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Black Hat Locksmithing - When Locksmiths Go bad

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huxleypig

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Post Wed Aug 23, 2017 2:50 am

Re: Black Hat Locksmithing - When Locksmiths Go bad

MartinHewitt wrote:
huxleypig wrote:And yet doing the opposite, and making your work public can lead to even worse consequences. Like my Abloy Classic Pick/Decoder - it was only up here on KP for about 3 weeks and it had already been declassified from its secret status and for sale to the public.

In my opinion this is not a bad consequence. This is a great achievement! Because now the public knows what can be done with the locks, what certain people were able to do in the past and has a more realistic knowledge how secure the lock is. It is very sadly that the people who know want to keep the public dumb.


I agree that it is a good thing that government tools are de-cloaked and the issues with locks are known. I just wish that it hadn't have taken such a big investment on my behalf for that to happen! Because I would not have bothered if I had have known. The Stasi made sure all the locks in East Germany were vulnerable to specific pre-known attacks!

I think there is a very strange dichotomy in the physical (and digital) security world. We have the users, and locksport groups who want to know the issues and fix the issues...then you have the lock makers whose only motivation for making things more secure/fixing issues is sales and financial. These are at odds. "For the good of security" is simply not a thing when it comes to lock makers, not in my experience.
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Lauren

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Post Wed Aug 23, 2017 4:56 am

Re: Black Hat Locksmithing - When Locksmiths Go bad

Hux, I feel your frustration. I have relieved some my own tension by writing books. Have you ever considered self-publishing? You don't have to go public on your copies, and it allows you to document your art and get things out of the closet. A book becomes something of a witness to your achievements.
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MartinHewitt

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Post Wed Aug 23, 2017 7:16 am

Re: Black Hat Locksmithing - When Locksmiths Go bad

huxleypig wrote:I agree that it is a good thing that government tools are de-cloaked and the issues with locks are known. I just wish that it hadn't have taken such a big investment on my behalf for that to happen!

IMHO it was time well spent. Journalists also put a lot of effort into knowing things, even so they know that others already know these things.
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droshi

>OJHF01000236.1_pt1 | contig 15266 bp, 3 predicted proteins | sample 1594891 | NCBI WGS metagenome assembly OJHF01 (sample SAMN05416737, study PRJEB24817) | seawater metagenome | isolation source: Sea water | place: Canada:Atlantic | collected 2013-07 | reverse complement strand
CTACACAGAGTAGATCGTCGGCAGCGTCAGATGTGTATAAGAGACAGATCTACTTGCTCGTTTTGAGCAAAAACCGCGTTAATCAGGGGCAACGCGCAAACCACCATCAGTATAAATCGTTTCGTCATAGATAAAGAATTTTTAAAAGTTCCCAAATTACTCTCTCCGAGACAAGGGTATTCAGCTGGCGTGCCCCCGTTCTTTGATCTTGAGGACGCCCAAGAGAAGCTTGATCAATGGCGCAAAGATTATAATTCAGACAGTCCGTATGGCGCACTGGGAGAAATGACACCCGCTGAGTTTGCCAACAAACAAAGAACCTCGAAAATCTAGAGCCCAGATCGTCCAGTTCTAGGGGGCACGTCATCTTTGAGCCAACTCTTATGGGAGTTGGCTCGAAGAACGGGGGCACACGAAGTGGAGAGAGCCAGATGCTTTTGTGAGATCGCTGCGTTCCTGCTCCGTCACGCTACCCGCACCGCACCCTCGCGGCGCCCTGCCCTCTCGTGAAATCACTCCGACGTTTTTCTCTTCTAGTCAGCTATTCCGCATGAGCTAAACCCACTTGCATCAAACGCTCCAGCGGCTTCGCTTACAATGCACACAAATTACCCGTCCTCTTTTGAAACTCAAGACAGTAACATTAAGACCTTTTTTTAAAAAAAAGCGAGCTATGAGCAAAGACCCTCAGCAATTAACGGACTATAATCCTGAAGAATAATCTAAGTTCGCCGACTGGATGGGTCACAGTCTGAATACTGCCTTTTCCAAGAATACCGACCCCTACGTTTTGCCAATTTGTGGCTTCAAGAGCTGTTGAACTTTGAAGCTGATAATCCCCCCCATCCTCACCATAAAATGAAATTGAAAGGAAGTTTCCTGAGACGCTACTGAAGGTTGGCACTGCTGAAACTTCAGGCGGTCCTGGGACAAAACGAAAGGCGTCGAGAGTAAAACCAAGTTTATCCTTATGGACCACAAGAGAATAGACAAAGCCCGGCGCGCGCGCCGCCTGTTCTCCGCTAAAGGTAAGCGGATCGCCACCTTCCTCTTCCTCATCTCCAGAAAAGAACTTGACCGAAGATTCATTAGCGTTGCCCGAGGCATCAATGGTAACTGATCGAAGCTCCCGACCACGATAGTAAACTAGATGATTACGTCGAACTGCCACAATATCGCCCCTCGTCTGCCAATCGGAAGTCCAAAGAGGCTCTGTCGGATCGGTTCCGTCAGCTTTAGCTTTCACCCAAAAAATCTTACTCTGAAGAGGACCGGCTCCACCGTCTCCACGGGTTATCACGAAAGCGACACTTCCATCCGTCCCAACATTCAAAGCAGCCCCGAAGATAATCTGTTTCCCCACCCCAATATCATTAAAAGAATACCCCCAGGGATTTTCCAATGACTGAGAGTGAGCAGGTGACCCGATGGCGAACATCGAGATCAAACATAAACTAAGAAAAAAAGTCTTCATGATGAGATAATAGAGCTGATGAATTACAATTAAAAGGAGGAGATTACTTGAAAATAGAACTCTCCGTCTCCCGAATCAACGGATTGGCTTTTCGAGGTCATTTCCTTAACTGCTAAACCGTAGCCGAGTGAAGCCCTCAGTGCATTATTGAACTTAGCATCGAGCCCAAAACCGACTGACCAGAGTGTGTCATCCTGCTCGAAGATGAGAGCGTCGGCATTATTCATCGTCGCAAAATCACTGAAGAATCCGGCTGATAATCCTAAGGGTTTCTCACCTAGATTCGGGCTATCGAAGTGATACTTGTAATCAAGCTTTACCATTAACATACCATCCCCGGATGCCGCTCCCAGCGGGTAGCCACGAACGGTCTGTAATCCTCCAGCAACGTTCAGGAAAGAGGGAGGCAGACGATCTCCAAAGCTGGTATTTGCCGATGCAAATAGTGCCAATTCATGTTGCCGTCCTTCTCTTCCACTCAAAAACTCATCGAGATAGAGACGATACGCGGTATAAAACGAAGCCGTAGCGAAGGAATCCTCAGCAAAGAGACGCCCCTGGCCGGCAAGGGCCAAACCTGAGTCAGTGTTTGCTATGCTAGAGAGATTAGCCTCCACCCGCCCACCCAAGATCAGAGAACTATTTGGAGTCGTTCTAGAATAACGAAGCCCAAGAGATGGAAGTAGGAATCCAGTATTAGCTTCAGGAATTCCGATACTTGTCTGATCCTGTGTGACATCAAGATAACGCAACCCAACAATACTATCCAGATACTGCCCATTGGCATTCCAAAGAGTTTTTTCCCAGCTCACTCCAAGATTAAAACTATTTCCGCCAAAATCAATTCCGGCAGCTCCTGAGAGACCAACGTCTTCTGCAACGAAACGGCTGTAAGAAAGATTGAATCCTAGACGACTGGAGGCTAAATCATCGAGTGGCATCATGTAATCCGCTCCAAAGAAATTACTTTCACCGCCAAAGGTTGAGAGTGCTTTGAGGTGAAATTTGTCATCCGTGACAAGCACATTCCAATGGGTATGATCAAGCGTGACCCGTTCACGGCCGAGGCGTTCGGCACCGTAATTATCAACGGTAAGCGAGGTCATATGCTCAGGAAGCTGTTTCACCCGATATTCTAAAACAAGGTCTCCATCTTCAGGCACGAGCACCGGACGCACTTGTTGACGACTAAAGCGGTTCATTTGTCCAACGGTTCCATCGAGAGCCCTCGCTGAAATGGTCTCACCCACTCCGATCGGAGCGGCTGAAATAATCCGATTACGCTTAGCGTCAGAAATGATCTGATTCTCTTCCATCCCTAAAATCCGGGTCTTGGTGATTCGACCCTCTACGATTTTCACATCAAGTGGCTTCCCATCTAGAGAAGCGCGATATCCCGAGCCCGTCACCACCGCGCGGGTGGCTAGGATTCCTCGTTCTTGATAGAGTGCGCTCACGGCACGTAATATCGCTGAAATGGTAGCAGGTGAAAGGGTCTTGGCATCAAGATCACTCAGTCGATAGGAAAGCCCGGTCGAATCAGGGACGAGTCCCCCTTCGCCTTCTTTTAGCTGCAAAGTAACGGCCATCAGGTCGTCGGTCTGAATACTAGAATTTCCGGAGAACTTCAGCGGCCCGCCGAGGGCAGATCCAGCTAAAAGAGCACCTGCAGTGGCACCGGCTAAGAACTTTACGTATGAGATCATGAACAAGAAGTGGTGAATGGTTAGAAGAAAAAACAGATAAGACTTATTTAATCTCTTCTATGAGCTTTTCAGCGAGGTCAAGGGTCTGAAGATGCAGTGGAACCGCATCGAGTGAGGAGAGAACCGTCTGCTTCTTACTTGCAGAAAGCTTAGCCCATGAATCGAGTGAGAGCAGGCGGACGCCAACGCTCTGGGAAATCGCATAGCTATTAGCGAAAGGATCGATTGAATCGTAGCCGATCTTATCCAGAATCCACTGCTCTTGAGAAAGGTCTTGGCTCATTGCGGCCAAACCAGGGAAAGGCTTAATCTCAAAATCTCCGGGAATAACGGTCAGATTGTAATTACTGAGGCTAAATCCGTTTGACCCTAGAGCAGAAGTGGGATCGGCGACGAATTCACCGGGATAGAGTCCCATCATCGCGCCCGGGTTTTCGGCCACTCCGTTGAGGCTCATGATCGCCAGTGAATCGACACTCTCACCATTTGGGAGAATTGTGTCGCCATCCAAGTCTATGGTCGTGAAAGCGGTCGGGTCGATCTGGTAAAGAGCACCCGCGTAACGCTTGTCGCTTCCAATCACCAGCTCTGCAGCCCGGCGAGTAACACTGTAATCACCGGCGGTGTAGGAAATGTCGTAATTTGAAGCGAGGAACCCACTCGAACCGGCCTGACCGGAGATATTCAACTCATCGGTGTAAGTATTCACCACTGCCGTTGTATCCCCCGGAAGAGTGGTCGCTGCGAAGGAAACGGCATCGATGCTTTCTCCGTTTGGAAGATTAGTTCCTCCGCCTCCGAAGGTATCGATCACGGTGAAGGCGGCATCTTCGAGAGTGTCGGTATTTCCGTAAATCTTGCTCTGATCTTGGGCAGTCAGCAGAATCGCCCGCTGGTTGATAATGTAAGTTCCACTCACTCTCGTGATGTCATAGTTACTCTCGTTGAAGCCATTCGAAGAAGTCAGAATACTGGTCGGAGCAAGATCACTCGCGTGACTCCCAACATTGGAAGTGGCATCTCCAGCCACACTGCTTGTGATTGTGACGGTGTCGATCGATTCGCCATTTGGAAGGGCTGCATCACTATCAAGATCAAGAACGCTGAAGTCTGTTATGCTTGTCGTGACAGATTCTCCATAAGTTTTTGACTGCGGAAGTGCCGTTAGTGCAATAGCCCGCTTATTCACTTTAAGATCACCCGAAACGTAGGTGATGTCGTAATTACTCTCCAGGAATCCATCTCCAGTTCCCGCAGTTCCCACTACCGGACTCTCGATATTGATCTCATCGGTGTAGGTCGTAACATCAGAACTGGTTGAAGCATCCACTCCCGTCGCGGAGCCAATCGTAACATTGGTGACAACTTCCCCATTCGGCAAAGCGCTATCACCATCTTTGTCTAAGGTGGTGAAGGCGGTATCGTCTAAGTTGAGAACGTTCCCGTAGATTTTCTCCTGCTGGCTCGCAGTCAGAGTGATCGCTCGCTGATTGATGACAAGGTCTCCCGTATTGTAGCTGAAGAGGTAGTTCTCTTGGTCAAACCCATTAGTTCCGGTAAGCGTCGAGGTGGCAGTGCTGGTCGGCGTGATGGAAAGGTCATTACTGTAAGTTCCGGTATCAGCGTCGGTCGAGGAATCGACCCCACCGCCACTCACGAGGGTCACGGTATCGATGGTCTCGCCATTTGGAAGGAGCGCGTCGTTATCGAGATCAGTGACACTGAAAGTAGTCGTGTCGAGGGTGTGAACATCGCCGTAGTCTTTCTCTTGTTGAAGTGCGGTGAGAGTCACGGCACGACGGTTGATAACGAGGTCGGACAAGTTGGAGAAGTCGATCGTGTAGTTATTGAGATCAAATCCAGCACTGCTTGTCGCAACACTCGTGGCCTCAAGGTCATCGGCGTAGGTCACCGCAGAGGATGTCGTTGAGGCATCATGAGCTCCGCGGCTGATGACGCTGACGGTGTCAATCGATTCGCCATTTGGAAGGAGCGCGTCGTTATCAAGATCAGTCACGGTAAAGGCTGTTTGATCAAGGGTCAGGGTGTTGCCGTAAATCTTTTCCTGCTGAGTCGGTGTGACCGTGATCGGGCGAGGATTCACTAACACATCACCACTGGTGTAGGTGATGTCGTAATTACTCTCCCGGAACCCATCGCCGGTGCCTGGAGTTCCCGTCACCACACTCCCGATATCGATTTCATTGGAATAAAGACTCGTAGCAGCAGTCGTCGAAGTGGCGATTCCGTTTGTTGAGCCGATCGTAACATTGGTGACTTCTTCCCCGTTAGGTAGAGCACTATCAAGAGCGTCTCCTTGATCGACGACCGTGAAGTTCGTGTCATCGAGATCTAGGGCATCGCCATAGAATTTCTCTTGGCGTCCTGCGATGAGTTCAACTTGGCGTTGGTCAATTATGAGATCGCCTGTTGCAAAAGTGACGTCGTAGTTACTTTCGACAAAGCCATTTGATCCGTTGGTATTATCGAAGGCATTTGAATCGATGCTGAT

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Post Fri Aug 25, 2017 1:20 am

Re: Black Hat Locksmithing - When Locksmiths Go bad

huxleypig wrote:Lauren, it is such a difficult dilemma, isn't it? Merely saying you have a tool that does x or y is enough to alert others to the fact that it is possible, which could lead to losing the idea, without ever even publicising the tool itself. And yet I really, really hate having to keep my best work hidden from view...but that is the reality right now and it is so very fucking frustrating. I know it is easy to say this, but you should see some of the stuff I have squirrelled away. Completely new NDE methods (or should I say, completely new NON-PUBLIC methods) of opening pin tumblers and lever locks and disc detainers...all sorts of crazy shit.

Josephus, I too sit on ideas and tools for years sometimes...but again, this can be a bad idea; I have an MCS opening system that has been sitting in Lockfall Towers for a few years, waiting until such a time as I can leverage it. But the fantastic Draukan found the same vulnerability, put it up on Youtube and now not only have I had to find a new method, but all that work and all that 'sitting on the tool' has been for (effectively) nothing now.

And yet doing the opposite, and making your work public can lead to even worse consequences. Like my Abloy Classic Pick/Decoder - it was only up here on KP for about 3 weeks and it had already been declassified from its secret status and for sale to the public. I asked everybody I knew if such a thing already existed and to a man, everybody said "no". I scoured long and hard, searching for any clue that the tool might already exist. There was none. So, confident I was doing something original, I embarked on a 6 year-long process that cost me a LOT of time, energy and money. Guess fucking what, it was there the whole bastard time. And not just the Safe Ventures tool either. Some of the guys I asked are/were (RIP Chris Belcher, you were a massive inspiration to me) very old, respected toolmakers from the UK, a couple of which do work for intelligence agencies. Nobody knew a thing about it.